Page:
This is one of two editions of Villette in our collection, the other being a pocket edition. This edition has a handwritten shopping list on the inside back cover, which makes it a favourite amongst our volunteers.

Elizabeth’s connection with Charlotte Brontë is well known and she writes specifically about Villette in several letters. In a letter to Lady Kay-Shuttleworth she says ‘I believe it to be a very correct account of one part of her life…there can be no doubt that the book is wonderfully clever; that it reveals depths in her mind, aye, and in her heart too which I doubt if ever any one has fathomed.’

The boards are now completely detached, with worn top and bottom edges.

The Divine Comedy by Dante. Translated into verse by L.C. Wright  

Published 1854 4th edition, Bohn Illustration Library.

This is our only copy of The Divine Comedy which Elizabeth undoubtedly read. There are two references to Dante in the Collected Letters. One letter to Charles Eliot Norton mentions Dante’s Vita Nuova and in another she thanks him for the copy of Portraits of Dante ‘which it is a pleasure to even open’.

There are many references to Dante in her fiction. An article written in 1996 in The Gaskell Society Journal titled The Shadow of Dante: Elizabeth Gaskell and the Divine Comedy by Francesco Marroni provides extensive detail.

In North and South there is a copy of Paradiso ‘in the proper old Italian binding of white vellum and gold’.  Cousin Phillis reads the classics, including Dante, asking Paul to help her translate ‘Father bought a heap of old books cheap. And I knew something of Dante…’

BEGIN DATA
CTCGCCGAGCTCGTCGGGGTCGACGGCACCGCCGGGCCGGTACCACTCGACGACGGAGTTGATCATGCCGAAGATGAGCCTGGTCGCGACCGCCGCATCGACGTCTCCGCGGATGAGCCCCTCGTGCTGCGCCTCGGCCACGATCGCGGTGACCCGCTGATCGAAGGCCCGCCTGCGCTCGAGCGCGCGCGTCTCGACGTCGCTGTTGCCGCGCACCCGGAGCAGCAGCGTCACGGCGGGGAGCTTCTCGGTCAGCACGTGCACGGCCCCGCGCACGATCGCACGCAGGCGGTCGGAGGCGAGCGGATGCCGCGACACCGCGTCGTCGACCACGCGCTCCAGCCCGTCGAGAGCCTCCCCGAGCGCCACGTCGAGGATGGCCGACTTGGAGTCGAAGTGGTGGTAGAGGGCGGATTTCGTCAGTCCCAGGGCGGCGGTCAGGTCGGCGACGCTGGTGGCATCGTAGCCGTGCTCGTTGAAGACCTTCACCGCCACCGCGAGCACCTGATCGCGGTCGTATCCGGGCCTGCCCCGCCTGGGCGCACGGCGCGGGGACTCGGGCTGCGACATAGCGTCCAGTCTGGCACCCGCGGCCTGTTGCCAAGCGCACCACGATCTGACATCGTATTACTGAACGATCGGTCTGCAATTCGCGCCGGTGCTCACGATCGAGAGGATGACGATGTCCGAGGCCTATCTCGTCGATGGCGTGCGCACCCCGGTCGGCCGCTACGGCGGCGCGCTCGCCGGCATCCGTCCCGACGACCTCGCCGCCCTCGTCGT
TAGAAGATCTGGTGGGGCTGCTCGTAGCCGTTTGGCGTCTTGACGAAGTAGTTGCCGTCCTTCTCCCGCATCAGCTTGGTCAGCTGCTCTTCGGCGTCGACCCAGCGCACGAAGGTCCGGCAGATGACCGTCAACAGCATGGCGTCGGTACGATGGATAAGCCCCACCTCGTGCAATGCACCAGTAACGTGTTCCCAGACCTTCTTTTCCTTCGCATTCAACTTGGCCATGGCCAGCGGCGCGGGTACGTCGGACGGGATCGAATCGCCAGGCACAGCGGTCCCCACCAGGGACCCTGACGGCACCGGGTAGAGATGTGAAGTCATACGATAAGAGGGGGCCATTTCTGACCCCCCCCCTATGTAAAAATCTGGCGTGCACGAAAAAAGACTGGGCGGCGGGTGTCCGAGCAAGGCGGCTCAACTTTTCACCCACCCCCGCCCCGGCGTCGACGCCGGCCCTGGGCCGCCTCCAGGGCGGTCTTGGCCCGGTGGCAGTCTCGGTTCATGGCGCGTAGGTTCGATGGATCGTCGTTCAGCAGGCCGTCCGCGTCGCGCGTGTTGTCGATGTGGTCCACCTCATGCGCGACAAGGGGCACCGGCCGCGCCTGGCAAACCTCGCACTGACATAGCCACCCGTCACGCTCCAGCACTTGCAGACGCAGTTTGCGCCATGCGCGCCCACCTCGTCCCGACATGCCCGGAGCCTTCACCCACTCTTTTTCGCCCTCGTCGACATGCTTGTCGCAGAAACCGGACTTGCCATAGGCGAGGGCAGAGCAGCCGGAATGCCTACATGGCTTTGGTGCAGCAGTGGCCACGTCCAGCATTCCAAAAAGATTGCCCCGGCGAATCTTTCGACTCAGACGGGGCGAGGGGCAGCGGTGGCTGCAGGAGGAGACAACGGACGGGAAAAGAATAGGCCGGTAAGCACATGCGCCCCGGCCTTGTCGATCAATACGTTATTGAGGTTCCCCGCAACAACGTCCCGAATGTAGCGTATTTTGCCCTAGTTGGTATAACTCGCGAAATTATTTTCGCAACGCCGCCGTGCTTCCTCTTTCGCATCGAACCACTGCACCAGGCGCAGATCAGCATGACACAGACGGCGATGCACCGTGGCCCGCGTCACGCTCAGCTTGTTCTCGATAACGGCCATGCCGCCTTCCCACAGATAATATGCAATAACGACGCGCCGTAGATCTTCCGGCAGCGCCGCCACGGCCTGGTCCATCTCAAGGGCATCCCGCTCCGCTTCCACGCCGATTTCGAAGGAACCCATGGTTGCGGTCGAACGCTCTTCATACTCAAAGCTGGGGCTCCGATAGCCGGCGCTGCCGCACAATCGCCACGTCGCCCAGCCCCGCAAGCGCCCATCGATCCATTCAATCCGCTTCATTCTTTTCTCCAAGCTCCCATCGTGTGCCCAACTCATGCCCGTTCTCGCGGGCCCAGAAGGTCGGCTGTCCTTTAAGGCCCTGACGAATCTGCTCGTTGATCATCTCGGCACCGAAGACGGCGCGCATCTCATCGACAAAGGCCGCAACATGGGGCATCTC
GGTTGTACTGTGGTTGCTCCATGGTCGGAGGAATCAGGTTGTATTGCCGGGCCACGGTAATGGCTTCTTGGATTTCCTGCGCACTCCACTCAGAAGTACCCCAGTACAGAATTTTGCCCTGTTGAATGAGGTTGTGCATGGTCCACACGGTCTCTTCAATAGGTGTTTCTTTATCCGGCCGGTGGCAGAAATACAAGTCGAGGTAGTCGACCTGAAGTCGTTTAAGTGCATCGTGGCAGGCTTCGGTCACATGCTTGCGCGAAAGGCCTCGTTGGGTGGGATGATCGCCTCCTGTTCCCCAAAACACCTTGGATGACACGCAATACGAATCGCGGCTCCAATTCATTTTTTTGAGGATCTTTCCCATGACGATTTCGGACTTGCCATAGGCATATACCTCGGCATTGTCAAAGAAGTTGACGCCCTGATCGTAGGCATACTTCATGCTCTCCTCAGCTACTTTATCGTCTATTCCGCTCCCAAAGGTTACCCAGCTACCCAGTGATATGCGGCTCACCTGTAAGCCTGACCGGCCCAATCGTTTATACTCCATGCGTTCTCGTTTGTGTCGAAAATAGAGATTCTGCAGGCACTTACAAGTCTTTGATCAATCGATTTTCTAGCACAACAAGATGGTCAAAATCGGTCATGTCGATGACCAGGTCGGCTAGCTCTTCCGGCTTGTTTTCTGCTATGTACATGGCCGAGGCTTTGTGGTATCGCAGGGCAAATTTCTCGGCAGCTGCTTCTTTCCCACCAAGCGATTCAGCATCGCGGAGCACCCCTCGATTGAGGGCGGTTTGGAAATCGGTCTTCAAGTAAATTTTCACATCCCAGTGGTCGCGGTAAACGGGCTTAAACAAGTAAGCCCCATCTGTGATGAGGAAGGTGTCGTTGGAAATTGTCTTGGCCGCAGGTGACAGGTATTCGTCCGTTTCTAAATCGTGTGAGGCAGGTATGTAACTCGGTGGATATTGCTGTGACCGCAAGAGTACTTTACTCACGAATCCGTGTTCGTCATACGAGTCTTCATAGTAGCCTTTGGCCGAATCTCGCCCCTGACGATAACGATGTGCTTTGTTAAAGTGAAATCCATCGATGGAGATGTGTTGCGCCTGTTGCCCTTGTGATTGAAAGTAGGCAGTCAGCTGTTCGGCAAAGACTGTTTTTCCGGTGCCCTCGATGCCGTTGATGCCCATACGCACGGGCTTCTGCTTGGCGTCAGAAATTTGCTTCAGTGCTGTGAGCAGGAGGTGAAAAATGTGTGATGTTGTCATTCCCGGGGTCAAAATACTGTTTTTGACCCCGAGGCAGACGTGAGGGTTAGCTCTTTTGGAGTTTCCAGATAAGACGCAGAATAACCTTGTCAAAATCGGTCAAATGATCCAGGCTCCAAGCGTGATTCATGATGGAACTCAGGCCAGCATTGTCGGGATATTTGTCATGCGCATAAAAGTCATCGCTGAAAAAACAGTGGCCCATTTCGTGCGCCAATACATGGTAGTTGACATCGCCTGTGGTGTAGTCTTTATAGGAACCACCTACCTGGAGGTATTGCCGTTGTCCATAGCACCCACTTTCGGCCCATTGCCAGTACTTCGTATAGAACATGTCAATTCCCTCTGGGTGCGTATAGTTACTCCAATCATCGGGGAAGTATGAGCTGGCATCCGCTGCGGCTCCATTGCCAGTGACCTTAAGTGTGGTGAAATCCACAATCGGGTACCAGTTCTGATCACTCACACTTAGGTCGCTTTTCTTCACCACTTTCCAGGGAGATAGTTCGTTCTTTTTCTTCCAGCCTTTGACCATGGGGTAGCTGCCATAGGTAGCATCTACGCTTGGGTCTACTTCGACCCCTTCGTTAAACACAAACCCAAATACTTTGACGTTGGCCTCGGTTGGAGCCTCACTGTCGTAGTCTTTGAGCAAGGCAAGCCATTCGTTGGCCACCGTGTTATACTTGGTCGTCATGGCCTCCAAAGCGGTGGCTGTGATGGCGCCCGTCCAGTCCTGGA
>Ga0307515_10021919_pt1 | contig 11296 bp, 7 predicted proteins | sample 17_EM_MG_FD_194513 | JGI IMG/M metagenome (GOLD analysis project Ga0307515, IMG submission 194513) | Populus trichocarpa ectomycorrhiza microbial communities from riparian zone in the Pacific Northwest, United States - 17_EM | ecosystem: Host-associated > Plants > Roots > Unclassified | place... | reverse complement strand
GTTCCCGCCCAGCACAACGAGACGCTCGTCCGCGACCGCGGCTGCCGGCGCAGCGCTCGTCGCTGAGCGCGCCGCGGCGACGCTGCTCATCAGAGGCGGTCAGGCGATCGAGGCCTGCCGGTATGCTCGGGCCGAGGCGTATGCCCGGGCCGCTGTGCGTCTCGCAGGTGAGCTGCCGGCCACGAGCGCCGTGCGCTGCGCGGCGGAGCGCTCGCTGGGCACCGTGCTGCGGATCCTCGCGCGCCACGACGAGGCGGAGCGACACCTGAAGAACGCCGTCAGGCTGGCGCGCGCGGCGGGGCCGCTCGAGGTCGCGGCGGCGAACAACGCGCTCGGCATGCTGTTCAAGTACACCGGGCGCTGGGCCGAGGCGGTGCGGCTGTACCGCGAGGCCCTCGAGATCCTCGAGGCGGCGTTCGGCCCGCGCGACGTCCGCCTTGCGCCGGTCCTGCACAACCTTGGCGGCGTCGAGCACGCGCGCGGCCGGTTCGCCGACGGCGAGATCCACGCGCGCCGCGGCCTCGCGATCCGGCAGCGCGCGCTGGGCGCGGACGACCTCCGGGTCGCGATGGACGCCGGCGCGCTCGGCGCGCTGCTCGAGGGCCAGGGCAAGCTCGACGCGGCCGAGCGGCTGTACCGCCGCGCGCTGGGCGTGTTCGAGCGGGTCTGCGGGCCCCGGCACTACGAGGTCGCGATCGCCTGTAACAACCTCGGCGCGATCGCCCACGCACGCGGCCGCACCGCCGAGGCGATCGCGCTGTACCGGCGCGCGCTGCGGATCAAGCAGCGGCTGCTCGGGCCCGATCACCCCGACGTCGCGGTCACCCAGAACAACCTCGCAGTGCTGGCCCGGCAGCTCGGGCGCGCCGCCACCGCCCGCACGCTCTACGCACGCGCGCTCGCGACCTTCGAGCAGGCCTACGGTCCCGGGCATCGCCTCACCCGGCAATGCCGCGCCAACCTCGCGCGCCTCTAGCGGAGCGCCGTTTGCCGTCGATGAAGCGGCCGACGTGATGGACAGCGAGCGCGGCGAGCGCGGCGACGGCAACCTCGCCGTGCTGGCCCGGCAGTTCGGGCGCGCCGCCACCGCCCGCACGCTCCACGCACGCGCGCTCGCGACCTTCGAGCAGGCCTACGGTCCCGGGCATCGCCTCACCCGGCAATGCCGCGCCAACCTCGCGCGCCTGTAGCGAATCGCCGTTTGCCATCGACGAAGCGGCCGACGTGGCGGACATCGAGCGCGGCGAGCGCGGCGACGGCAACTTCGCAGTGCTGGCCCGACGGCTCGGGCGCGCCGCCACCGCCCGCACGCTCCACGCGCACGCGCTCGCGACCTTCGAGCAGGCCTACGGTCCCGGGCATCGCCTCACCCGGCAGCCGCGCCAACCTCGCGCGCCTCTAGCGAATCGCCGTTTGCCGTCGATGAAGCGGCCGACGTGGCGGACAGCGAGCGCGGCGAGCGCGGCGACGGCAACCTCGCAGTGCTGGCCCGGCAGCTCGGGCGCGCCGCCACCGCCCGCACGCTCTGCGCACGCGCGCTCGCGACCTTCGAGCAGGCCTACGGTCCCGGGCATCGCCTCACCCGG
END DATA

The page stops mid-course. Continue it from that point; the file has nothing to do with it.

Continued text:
This copy (sadly not white vellum) has a torn spine, loose boards and a faded cover. Some pages at the front are detached.

A Dark Night’s Work and Other Tales by Elizabeth Gaskell

Published in 1890 by Smith and Elder.

This is one of only two copies we have of A Dark Night’s Work. This one is a pocket edition and is the only one we could allow visitors to handle.

First published in Jan-Apr 1863, initially serially in Dickens’ All The Year Round. Dickens suggested adding the word Dark to Elizabeth’s original title, against her wishes.  She declared later that ‘she would never publish with Smith again’, after he retained the word in the title of the volume edition.

She wrote this book at the same time as researching and writing Sylvia’s Lovers during an intensely active period of her life.

This edition is in poor condition with loose boards, and a torn cloth spine

Household Words, A Weekly Journal conducted by Charles Dickens Vol 1, 1850

This incomplete set of bound editions of Household Words is looked at regularly by volunteers and visitors as it is important to Elizabeth’s story and her relationship with Charles Dickens.

Household Words was a weekly periodical begun in 1850 by Dickens. It was to include contributions from a range of well-known, though unattributed writers, as well as Dickens himself. The aim of the journal was ‘the raising up of those that are down and the general improvement of our social condition’. Dickens invited Elizabeth to contribute to the journal, saying ‘there is no living English writer whose aid I would desire to enlist, in preference to the authoress of Mary Barton…’ 

Elizabeth, worried about finding time to write regularly for the Journal, took Dickens’  advice to try writing short stories rather than long fiction. The first part of her story Lizzie Leigh, for which Dickens paid a generous £20 in this issue, followed immediately after his Preliminary Remarks.

If not repaired this copy will need to be removed from the Study to avoid further deterioration. It has a torn spine, the front 2 pages are detached and it has loose boards.

The Ingoldsby Legends by Thomas Ingoldsby (Rev Barham)  

Published by Richard Edward King. Date unknown.

Rev Richard Barham 1788-1845 was a Church of England clergyman, novelist and humorous poet, generally known by his pseudonym of Thomas Ingoldsby. He first contributed to Blackwoods Magazine and Bentley’s MiscellanyThe Ingoldsby Legends became very popular and were reprinted in numerous editions since 1847.

The publisher of this volume (Richard Edward King) was found guilty of deception and fraud in 1909 and sentenced to imprisonment and hard labour. He was guilty of many crimes all connected with the buying and selling of books and the incurring of many debts.